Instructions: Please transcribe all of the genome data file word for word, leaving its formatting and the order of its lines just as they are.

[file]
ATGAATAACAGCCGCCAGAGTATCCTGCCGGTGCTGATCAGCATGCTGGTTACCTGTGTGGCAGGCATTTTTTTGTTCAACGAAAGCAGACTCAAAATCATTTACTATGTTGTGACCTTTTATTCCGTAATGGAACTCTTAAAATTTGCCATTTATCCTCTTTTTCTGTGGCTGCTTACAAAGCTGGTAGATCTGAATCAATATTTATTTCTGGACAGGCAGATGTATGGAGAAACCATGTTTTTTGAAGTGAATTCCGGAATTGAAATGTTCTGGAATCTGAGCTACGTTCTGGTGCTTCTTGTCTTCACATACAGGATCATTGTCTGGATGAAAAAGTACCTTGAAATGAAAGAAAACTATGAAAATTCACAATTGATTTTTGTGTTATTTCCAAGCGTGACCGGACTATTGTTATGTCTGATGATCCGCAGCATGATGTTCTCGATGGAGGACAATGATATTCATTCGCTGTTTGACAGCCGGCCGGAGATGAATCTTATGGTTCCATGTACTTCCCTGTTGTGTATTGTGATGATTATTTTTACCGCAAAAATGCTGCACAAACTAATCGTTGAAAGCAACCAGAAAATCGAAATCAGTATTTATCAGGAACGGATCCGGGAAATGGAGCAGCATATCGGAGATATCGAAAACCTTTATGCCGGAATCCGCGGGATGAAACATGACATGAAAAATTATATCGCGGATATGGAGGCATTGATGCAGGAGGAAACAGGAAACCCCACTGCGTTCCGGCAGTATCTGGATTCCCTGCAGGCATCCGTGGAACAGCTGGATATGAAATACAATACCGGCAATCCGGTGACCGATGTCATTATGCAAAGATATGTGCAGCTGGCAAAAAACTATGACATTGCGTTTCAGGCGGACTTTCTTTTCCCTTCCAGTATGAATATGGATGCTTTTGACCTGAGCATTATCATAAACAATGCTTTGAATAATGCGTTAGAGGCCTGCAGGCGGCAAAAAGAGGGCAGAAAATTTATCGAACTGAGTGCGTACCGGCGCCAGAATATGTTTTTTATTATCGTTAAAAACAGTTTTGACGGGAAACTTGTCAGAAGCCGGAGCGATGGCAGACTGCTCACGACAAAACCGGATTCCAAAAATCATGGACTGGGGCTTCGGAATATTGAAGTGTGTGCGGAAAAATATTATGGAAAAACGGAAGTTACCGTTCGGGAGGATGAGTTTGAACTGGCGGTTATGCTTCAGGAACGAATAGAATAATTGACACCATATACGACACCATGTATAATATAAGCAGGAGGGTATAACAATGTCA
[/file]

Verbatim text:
ATGAATAACAGCCGCCAGAGTATCCTGCCGGTGCTGATCAGCATGCTGGTTACCTGTGTGGCAGGCATTTTTTTGTTCAACGAAAGCAGACTCAAAATCATTTACTATGTTGTGACCTTTTATTCCGTAATGGAACTCTTAAAATTTGCCATTTATCCTCTTTTTCTGTGGCTGCTTACAAAGCTGGTAGATCTGAATCAATATTTATTTCTGGACAGGCAGATGTATGGAGAAACCATGTTTTTTGAAGTGAATTCCGGAATTGAAATGTTCTGGAATCTGAGCTACGTTCTGGTGCTTCTTGTCTTCACATACAGGATCATTGTCTGGATGAAAAAGTACCTTGAAATGAAAGAAAACTATGAAAATTCACAATTGATTTTTGTGTTATTTCCAAGCGTGACCGGACTATTGTTATGTCTGATGATCCGCAGCATGATGTTCTCGATGGAGGACAATGATATTCATTCGCTGTTTGACAGCCGGCCGGAGATGAATCTTATGGTTCCATGTACTTCCCTGTTGTGTATTGTGATGATTATTTTTACCGCAAAAATGCTGCACAAACTAATCGTTGAAAGCAACCAGAAAATCGAAATCAGTATTTATCAGGAACGGATCCGGGAAATGGAGCAGCATATCGGAGATATCGAAAACCTTTATGCCGGAATCCGCGGGATGAAACATGACATGAAAAATTATATCGCGGATATGGAGGCATTGATGCAGGAGGAAACAGGAAACCCCACTGCGTTCCGGCAGTATCTGGATTCCCTGCAGGCATCCGTGGAACAGCTGGATATGAAATACAATACCGGCAATCCGGTGACCGATGTCATTATGCAAAGATATGTGCAGCTGGCAAAAAACTATGACATTGCGTTTCAGGCGGACTTTCTTTTCCCTTCCAGTATGAATATGGATGCTTTTGACCTGAGCATTATCATAAACAATGCTTTGAATAATGCGTTAGAGGCCTGCAGGCGGCAAAAAGAGGGCAGAAAATTTATCGAACTGAGTGCGTACCGGCGCCAGAATATGTTTTTTATTATCGTTAAAAACAGTTTTGACGGGAAACTTGTCAGAAGCCGGAGCGATGGCAGACTGCTCACGACAAAACCGGATTCCAAAAATCATGGACTGGGGCTTCGGAATATTGAAGTGTGTGCGGAAAAATATTATGGAAAAACGGAAGTTACCGTTCGGGAGGATGAGTTTGAACTGGCGGTTATGCTTCAGGAACGAATAGAATAATTGACACCATATACGACACCATGTATAATATAAGCAGGAGGGTATAACAATGTCA